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Creating Monitor Mixes with a XX.4.2 StudioLive mixer

 

Video:  How to setup a Monitor Mix

 

Creating custom monitor mixes is critical. If musicians can’t hear themselves or their
bandmates, their performance will suffer. A monitor mix can be mono or stereo. Most
often, an individual live monitor mix is mono and is sent to a floor-wedge or sidefill
monitor. (The obvious exception is in-ear monitor systems.) A studio monitor mix is
usually stereo because it is sent to a headphone amplifier that requires both a left-
and a right-channel input. In both cases, the function of the aux bus is the same.

Note that level differences on channels are based on the overall input level of the channel.
This means that if a channel on one input is louder than the other, the levels will be offset
even though the levels are the same on the Auxiliary output.  Make sure nominally the input
On every channel is similar in gain structure.

To make sure you have correct levels inside of your signal, see this article here.
Be sure to follow the Manual of your StudioLive mixer found on the downloads page
on the proper connection of your speaker/headphone amplifier:

StudioLive Level Setting Procedures and Proper Boot Sequence

 

Different Headphone amplifiers suggested to connect your StudioLive with would be the following:

HP60

HP4

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Little Overview about the Auxiliary Outputs on all StudioLive mixers:

The StudioLive mixer comes with Impedance Balanced Outputs that are able to take TRS
and/or TS connections and connect to any input on a Headphone Amplifier or Speaker.  
The instructions below are designed to send a Mono signal out of one Auxiliary to feed
these types of inputs.

Auxout.JPG

Note that headphone mixes will need to be connected to a device like our HP4
headphone amplifier in order to get Mono or Stereo mixes.  Connecting
headphones directly to the mixer will not work correctly.

***Stereo mixes require 2 outputs summed in the external source you are using.***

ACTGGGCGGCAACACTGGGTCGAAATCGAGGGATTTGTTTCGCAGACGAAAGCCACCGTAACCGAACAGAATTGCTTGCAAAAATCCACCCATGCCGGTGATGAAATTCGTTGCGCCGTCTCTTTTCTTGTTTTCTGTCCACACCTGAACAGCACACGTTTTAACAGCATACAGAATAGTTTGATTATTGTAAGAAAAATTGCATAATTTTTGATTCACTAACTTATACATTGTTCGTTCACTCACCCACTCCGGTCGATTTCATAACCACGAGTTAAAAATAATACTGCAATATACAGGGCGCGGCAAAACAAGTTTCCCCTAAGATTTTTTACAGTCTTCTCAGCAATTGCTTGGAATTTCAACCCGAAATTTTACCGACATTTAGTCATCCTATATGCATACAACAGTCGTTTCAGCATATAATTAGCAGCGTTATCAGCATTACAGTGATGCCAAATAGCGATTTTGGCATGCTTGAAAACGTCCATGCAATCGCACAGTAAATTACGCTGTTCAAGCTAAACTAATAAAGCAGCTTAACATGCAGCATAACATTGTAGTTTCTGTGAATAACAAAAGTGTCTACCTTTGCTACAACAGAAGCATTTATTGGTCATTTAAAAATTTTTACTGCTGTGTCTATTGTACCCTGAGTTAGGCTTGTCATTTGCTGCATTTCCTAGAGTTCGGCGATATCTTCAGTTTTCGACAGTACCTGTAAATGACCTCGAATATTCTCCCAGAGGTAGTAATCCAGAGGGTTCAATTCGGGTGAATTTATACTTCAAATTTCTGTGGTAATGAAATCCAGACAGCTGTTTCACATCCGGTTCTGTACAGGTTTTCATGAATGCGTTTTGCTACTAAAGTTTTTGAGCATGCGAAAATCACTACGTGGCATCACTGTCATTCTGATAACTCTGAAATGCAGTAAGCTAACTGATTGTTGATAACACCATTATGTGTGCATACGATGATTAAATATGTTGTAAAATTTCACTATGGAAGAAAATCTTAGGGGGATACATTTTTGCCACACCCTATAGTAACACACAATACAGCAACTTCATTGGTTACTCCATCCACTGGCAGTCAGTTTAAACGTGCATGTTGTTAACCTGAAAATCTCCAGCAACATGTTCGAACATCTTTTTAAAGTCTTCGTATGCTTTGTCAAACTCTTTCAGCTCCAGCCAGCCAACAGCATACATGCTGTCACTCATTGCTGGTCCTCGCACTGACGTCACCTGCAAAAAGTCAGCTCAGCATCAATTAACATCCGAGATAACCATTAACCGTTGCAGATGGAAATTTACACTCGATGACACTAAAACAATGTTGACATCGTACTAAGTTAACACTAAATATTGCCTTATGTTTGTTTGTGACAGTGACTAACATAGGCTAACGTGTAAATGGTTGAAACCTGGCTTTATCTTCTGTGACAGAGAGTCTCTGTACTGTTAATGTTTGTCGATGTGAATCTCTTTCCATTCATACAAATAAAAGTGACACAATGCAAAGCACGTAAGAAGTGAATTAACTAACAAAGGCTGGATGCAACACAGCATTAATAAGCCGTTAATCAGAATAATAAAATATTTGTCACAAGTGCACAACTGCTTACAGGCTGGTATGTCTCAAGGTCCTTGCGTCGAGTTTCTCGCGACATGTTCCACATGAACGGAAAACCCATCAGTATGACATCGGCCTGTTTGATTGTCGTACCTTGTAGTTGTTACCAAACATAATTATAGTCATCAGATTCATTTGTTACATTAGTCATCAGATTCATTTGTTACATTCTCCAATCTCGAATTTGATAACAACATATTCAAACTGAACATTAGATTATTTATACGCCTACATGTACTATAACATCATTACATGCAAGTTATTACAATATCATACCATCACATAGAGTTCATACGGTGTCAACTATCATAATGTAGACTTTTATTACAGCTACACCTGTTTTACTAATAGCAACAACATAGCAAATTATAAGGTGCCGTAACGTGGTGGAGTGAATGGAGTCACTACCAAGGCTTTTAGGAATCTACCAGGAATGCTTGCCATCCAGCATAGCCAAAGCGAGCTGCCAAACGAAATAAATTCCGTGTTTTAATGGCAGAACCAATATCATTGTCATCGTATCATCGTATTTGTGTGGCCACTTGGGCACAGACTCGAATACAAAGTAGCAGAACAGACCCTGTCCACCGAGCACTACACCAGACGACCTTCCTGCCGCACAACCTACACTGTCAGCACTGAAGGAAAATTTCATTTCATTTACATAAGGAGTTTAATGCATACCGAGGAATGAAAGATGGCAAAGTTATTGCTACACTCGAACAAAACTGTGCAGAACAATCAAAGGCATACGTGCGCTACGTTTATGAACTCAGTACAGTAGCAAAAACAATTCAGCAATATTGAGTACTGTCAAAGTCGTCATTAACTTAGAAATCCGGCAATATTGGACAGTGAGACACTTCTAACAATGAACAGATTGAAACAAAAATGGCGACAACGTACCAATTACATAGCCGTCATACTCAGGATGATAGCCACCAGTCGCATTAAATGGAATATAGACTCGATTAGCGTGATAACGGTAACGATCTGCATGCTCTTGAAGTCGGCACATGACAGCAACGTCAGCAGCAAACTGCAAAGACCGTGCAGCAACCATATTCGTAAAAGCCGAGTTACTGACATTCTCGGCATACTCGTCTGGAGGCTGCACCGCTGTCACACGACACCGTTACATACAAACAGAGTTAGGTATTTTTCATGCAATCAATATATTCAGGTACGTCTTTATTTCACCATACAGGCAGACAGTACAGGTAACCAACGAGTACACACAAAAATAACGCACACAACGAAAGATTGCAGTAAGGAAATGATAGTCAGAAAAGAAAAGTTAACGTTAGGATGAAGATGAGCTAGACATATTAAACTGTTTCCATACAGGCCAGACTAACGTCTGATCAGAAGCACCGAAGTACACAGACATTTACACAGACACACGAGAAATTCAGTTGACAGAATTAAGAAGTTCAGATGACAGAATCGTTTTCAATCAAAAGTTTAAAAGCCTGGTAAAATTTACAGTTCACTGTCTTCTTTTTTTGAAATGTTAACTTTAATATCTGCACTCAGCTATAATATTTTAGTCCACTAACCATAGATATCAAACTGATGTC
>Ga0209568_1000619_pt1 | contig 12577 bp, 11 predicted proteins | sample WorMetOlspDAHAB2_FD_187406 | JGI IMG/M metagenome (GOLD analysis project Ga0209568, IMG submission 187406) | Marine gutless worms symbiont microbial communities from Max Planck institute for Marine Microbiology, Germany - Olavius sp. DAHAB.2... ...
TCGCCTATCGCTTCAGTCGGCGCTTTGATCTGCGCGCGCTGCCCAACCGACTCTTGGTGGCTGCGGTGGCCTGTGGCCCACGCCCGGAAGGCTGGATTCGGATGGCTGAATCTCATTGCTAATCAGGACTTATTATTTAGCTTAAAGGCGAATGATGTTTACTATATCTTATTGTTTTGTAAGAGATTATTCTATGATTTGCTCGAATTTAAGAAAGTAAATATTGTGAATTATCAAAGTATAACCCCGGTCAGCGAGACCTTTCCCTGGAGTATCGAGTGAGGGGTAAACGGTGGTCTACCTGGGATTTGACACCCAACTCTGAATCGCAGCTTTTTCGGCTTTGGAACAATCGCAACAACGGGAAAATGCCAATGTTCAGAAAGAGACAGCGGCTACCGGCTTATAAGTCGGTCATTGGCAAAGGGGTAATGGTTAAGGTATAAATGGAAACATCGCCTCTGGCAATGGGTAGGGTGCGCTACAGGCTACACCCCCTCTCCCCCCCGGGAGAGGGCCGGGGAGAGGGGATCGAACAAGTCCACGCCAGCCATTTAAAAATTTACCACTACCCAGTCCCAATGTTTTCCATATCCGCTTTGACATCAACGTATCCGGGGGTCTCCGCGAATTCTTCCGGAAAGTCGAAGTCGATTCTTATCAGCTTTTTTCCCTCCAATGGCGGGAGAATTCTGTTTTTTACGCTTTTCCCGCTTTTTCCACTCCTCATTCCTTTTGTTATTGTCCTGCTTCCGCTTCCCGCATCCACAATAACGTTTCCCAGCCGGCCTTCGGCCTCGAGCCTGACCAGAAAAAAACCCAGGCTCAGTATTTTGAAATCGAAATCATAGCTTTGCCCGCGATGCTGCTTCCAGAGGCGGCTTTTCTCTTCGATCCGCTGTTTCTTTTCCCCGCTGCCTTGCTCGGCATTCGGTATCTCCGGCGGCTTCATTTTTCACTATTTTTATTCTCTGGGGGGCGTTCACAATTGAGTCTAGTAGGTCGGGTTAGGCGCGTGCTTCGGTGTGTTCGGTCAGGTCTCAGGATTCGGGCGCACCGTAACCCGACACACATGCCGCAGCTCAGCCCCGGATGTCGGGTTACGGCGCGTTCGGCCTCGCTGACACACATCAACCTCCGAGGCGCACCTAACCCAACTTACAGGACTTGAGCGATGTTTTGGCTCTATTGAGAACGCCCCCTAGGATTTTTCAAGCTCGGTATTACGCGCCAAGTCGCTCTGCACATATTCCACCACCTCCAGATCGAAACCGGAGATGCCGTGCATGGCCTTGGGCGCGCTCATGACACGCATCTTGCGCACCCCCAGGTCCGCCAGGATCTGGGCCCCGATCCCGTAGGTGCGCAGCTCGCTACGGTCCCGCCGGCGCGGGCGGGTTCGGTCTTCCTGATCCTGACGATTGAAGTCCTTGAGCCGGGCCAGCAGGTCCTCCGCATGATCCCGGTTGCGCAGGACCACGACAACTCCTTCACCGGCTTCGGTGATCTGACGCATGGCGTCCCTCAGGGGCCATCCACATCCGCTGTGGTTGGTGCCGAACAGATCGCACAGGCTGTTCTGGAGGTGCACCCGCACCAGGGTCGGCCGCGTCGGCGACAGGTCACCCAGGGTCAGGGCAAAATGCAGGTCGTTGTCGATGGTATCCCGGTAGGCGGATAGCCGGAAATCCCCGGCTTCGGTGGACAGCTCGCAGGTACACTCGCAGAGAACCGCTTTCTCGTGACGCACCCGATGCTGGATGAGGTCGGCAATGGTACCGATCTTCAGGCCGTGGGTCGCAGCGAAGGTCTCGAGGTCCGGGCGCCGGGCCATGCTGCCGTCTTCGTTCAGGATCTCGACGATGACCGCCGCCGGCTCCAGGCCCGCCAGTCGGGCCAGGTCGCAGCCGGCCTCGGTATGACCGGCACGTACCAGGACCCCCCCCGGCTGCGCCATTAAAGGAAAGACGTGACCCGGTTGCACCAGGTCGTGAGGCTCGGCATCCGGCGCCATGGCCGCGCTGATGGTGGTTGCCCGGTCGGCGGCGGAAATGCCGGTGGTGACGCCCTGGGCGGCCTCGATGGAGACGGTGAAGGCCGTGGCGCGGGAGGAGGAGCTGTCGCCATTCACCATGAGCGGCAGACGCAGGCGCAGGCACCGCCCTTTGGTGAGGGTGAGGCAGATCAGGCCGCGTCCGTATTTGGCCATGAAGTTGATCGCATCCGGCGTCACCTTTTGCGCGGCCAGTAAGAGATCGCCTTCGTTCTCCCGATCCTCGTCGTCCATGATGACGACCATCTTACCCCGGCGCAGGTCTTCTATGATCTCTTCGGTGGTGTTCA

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As an example to get us started, let’s create a mono monitor mix on Aux 1 with sending 
Channel 11 to that Auxiliary.  Afterwards, you can reproduce on any channel inside of 
the Auxiliary yourself.

1. To begin, press the Mix button in the Aux 1 section. The Fat Channel meters will
display each input channel’s send level to Aux 1. The encoders below each meter
control (Fat channel meter) the channel’s level in the Aux 1 mix. Use these encoders the same way that
you use faders to set the output level to your main mix.

Step1.PNG

 

2.  Using the meter section, locate the send encoder for Channels 11 and turn it to a little more than 50%.


Step2b.PNG

 

3.  Turn the Output knob in the Aux 1 section to Unity.

Step3.PNG

 

Side Note:  By pressing the Select button for Aux 1, you can add dynamics processing
and EQ
 to the overall monitor mix. These are especially useful for eliminating
feedback in a
 monitor. Keep in mind that an equalizer can also be used to increase
the presence
 of an instrument by boosting that particular frequency range without
necessarily
 boosting the volume in the mix. This is great for getting the lead guitar to
cut 
through in the guitarist’s monitor mix and to provide that extra rumble in the 
bassist’s mix.

Step2a.PNG        Level16.PNG

 

If steps are followed correctly, and the speaker or headphone amplifier you are using is correctly setup,
then you should be hearing audio from a source plugged into channel 11 on your mixer.  Be sure to
Connect your Speaker or headphone amplifier using the appropriate connections specified in the
manual of that said device. 

If you need further Assistance, contact Technical Support.

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